• Happy Birthday to Inge Lehmann, the Woman Who Discovered Earth’s Inner Core | Smart News | Smithsonian: “Her idea was revolutionary. When Lehmann published her findings in 1936, her solid core model was quickly adopted by the scientific community. Lehmann’s theory was finally proven right in 1970, when new, more sensitive seismographs picked up seismic waves bouncing off the Earth’s solid core.”
  • Interview: ‘Nimona’ Creator Noelle Stevenson | NPR: “Like a lot of young women, I went through an entire period where I hated female characters — I didn’t want to read about them! I thought I was going to be the cool girl who was not like other girls. And that’s so harmful.”
  • ATP Shownote Data | Kieran Healy: “When doing this kind of thing it can be helpful to look back on what your past practice has been. For example, it can be useful to audit one’s own habits of linking and engagement. Often exclusion is less a matter of explicit boundary policing (though God knows there’s enough of that in the tech sector) and more a matter of passive homophily.”
  • Project Update: The Electric Blanket is DONE! | Tech Musings: “Mrs. Parenteau and her merry band of 3rd grade scientists/sewers have finally finished their electric blanket project! The final result is a quilt containing approximately 45 squares that light up. Currently hanging in the Science hallway, it’s fun to watch students interact with it by pressing the different switches to light up the quilt. This was a challenging project for the kids and we are proud of their hard work and perseverance with the e-textile materials – especially the conductive thread.”

We link to a variety of sources, some of which are personal blogs.  If you visit other sites linked herein, we ask that you respect the commenting policy and individual culture of those sites.

You can suggest links for future linkspams in comments here, or by using the “geekfeminism” tag on Pinboard, or Diigo; or the “#geekfeminism” tag on Twitter. Please note that we tend to stick to publishing recent links (from the last month or so).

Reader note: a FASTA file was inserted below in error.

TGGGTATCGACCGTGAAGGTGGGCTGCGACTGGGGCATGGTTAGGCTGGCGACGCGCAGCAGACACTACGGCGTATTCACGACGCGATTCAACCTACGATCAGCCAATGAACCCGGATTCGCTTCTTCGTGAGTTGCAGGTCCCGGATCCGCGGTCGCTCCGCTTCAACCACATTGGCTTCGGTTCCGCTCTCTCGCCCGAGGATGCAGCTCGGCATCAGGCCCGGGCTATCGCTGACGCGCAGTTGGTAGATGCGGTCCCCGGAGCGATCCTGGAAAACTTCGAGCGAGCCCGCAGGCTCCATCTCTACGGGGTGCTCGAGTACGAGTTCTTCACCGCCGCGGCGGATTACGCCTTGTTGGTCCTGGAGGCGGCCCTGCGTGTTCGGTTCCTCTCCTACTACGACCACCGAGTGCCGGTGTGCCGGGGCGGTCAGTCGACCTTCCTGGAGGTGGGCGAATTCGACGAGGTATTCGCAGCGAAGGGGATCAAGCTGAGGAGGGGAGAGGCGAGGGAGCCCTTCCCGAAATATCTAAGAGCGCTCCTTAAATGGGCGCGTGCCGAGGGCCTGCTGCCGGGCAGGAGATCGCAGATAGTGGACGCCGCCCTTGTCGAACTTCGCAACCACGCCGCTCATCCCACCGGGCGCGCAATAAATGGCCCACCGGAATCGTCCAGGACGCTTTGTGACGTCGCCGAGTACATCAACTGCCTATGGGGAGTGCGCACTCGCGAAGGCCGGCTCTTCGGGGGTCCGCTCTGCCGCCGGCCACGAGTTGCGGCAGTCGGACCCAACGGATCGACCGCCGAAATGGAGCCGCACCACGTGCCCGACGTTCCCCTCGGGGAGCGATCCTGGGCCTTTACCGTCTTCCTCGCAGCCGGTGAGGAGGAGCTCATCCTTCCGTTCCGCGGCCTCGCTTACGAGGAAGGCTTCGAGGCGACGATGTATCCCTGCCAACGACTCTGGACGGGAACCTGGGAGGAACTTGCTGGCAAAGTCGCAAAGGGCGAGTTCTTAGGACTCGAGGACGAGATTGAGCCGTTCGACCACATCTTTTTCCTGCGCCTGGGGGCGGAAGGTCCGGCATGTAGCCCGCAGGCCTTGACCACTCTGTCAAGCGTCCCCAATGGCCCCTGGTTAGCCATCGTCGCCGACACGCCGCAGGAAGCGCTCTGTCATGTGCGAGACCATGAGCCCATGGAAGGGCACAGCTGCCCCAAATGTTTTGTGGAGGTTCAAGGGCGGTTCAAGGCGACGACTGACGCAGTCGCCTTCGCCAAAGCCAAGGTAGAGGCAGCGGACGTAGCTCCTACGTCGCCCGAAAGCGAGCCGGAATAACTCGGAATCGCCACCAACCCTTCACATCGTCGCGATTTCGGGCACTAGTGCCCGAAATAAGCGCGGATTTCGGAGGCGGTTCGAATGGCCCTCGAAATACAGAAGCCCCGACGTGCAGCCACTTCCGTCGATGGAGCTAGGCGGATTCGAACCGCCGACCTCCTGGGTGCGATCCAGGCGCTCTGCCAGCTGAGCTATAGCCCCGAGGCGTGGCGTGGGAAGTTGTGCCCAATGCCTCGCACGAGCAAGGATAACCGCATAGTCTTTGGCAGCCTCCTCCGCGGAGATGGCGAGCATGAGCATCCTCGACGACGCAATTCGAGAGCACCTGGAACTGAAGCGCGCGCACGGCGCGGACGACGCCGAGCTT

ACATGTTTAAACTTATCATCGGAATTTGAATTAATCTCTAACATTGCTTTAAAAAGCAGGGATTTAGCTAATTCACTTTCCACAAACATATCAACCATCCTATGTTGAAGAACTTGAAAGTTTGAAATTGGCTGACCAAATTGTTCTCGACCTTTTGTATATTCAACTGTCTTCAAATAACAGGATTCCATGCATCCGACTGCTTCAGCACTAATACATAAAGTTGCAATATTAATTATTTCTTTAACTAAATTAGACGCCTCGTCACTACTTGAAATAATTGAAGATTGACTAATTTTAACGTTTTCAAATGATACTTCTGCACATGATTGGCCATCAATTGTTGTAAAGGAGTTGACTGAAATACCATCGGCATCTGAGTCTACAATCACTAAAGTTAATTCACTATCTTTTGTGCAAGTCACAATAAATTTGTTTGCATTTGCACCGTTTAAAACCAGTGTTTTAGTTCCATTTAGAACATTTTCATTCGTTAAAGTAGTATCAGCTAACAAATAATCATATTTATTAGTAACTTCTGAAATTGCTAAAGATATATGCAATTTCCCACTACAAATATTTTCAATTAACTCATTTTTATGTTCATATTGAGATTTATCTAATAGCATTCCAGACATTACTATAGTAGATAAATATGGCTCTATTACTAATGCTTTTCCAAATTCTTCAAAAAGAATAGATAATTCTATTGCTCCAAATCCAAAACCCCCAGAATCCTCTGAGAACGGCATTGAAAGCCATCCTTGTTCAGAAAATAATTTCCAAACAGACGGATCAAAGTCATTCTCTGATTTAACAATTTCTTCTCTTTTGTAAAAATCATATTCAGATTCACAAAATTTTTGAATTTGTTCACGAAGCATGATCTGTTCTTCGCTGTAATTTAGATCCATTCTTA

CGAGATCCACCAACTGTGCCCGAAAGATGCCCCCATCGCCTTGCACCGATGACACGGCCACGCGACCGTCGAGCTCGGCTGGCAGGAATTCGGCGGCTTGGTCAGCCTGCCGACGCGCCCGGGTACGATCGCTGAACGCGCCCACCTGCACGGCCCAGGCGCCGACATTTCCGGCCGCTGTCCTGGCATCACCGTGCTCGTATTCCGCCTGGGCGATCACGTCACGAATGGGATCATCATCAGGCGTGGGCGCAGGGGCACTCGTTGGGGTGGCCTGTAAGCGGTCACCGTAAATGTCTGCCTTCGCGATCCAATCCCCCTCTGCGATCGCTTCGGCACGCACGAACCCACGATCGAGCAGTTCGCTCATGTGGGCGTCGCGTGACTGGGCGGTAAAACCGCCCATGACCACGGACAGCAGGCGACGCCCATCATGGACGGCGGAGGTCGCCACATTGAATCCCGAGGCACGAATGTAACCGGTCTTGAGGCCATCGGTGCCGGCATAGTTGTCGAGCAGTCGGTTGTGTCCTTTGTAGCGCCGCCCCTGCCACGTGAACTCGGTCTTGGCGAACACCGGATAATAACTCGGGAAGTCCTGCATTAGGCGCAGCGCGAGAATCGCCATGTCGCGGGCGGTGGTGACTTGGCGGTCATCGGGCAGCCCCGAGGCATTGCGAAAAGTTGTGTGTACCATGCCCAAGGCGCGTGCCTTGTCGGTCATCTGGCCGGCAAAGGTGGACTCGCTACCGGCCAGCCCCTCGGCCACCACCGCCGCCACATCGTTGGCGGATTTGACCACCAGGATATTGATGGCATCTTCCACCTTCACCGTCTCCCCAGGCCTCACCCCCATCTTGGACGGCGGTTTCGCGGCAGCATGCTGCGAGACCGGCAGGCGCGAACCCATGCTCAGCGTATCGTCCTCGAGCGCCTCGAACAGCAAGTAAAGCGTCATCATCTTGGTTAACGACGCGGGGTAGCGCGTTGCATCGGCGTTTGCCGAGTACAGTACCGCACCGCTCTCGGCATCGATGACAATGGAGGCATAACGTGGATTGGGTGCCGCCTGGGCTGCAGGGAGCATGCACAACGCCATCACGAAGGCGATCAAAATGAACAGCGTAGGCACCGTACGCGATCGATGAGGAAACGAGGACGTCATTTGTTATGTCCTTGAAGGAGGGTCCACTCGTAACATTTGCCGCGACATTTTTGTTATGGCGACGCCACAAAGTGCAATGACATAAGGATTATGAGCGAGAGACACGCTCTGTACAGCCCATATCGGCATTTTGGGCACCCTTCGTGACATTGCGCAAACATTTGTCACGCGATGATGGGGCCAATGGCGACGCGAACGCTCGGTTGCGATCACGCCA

Thanks to everyone who suggested links.

Quick Hit: The Word “Girl” in “Supergirl”

CBS has just released a “first look” teaser for the new Supergirl TV show, coming this fall. I’ve always frowned at the name “Supergirl” for an adult woman, finding it infantilizing. The teaser tries to address this:

News announcer on television: “Media Magnate Cat Grant, of National City’s new female hero: Supergirl.” (news channel displays “#Supergirl”)

Kara Danvers: “We can’t name her that.”

Cat Grant: “We … didn’t.”

Danvers: “Shouldn’t she be called Super…. woman?”

Grant: “What do you think is so bad about ‘girl’? I’m a girl. And your boss, and powerful, and rich, and hot, and smart. So if you perceive ‘Supergirl’ as anything less than excellent, isn’t the real problem you?”

Calista Flockhart plays an authoritative Cat Grant, a casting choice which itself implies (to me) a defense of the type of femininity Flockhart performed as Ally McBeal in her best-known role to date.

I don’t find Grant’s argument convincing, since my particular beef with the “girl” suffix is around connotations of immaturity, and particularly because we do not tend to call men of similar ages “boys”. That’s unequal. But I appreciate that at least this teaser attempts a defense. And overall I loved the teaser, and it made me cry. Stories of women discovering and claiming our power, in ourselves and to help others, will always get me.

Thoughts?

In The Hall Of The Mountain Linkspam (15 May 2015)


We link to a variety of sources, some of which are personal blogs.  If you visit other sites linked herein, we ask that you respect the commenting policy and individual culture of those sites.

You can suggest links for future linkspams in comments here, or by using the “geekfeminism” tag on Pinboard, or Diigo; or the “#geekfeminism” tag on Twitter. Please note that we tend to stick to publishing recent links (from the last month or so).

Thanks to everyone who suggested links.

Land of Geeks and Linkspam (13 May 2015)

Note: We’re having trouble pulling links from Delicious, so if you’d like to submit links, please use one of the other options at the bottom of the post. We’ve almost certainly missed some good links in the interim, feel free to resubmit them!

  • Completely Truthful Answers to Lady Engineer Questions | Medium (May 4): “To save tech journalists some time, I put together a comprehensive FAQ on behalf of all women in tech. You’re welcome.”